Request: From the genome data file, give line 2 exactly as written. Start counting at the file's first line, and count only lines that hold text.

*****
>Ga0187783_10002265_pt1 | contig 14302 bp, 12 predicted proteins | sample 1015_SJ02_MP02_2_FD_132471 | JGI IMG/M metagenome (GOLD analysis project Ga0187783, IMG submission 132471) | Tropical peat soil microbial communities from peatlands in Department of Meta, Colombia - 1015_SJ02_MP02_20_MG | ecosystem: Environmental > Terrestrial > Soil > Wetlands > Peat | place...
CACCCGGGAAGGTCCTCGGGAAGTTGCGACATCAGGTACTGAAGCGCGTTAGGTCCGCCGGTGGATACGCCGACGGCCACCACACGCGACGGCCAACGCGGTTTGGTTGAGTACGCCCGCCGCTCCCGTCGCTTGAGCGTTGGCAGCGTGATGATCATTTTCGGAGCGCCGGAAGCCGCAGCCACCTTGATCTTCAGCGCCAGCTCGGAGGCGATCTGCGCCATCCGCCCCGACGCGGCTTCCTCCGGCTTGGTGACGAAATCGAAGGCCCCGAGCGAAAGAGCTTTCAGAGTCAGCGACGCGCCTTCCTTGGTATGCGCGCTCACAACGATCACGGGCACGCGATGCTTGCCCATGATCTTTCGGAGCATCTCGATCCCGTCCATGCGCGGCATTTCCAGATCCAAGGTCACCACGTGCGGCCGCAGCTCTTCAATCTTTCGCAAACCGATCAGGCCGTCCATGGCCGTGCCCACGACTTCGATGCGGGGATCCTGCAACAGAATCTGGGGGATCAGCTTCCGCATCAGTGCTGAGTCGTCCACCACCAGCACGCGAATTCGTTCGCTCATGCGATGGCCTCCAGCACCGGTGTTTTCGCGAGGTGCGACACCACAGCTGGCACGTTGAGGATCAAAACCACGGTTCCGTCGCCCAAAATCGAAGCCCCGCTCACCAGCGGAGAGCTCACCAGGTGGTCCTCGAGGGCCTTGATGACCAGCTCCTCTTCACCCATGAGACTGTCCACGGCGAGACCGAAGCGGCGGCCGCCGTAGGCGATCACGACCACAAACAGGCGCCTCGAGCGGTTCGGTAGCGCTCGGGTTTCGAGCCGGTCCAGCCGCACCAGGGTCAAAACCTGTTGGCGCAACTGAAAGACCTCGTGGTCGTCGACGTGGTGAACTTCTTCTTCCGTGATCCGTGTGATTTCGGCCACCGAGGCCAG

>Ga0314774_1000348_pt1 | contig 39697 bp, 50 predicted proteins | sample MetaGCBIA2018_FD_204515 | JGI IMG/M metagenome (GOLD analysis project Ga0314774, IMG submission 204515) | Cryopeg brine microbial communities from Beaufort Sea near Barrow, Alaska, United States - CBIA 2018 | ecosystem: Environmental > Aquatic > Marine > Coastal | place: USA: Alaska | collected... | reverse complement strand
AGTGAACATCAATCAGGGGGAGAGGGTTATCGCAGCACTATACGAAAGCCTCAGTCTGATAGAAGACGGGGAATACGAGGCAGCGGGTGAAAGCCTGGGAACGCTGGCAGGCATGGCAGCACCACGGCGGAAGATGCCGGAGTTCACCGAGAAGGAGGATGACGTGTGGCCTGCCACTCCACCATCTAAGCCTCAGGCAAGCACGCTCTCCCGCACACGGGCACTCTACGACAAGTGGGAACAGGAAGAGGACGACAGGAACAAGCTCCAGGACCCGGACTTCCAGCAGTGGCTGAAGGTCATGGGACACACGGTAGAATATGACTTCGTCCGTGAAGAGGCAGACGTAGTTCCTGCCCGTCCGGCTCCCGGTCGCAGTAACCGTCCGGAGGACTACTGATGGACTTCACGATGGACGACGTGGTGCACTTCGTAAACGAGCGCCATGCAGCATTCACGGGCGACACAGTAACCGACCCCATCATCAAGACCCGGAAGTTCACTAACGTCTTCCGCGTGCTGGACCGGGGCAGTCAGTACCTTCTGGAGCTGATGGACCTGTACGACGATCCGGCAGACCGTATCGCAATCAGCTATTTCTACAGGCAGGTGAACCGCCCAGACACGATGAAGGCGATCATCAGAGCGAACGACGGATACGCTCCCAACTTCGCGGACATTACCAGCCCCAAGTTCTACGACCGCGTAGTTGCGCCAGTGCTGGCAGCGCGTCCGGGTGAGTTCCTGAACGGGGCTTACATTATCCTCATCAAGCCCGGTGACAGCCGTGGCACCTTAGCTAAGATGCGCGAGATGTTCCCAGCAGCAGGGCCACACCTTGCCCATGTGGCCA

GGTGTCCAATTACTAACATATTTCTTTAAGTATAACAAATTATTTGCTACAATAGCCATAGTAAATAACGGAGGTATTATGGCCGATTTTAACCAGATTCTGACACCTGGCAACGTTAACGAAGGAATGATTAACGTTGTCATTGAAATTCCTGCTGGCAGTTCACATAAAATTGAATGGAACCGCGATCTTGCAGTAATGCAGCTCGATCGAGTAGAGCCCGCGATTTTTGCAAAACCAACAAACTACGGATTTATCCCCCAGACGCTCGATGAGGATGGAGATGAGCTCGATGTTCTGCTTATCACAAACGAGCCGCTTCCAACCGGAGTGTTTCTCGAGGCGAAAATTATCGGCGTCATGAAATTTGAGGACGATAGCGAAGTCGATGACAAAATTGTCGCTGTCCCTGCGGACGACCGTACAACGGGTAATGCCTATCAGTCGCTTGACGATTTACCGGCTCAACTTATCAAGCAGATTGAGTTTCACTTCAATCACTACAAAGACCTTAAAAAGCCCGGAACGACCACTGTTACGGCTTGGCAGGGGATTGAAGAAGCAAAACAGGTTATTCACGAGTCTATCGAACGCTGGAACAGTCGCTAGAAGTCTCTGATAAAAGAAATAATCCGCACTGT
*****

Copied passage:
CACCCGGGAAGGTCCTCGGGAAGTTGCGACATCAGGTACTGAAGCGCGTTAGGTCCGCCGGTGGATACGCCGACGGCCACCACACGCGACGGCCAACGCGGTTTGGTTGAGTACGCCCGCCGCTCCCGTCGCTTGAGCGTTGGCAGCGTGATGATCATTTTCGGAGCGCCGGAAGCCGCAGCCACCTTGATCTTCAGCGCCAGCTCGGAGGCGATCTGCGCCATCCGCCCCGACGCGGCTTCCTCCGGCTTGGTGACGAAATCGAAGGCCCCGAGCGAAAGAGCTTTCAGAGTCAGCGACGCGCCTTCCTTGGTATGCGCGCTCACAACGATCACGGGCACGCGATGCTTGCCCATGATCTTTCGGAGCATCTCGATCCCGTCCATGCGCGGCATTTCCAGATCCAAGGTCACCACGTGCGGCCGCAGCTCTTCAATCTTTCGCAAACCGATCAGGCCGTCCATGGCCGTGCCCACGACTTCGATGCGGGGATCCTGCAACAGAATCTGGGGGATCAGCTTCCGCATCAGTGCTGAGTCGTCCACCACCAGCACGCGAATTCGTTCGCTCATGCGATGGCCTCCAGCACCGGTGTTTTCGCGAGGTGCGACACCACAGCTGGCACGTTGAGGATCAAAACCACGGTTCCGTCGCCCAAAATCGAAGCCCCGCTCACCAGCGGAGAGCTCACCAGGTGGTCCTCGAGGGCCTTGATGACCAGCTCCTCTTCACCCATGAGACTGTCCACGGCGAGACCGAAGCGGCGGCCGCCGTAGGCGATCACGACCACAAACAGGCGCCTCGAGCGGTTCGGTAGCGCTCGGGTTTCGAGCCGGTCCAGCCGCACCAGGGTCAAAACCTGTTGGCGCAACTGAAAGACCTCGTGGTCGTCGACGTGGTGAACTTCTTCTTCCGTGATCCGTGTGATTTCGGCCACCGAGGCCAG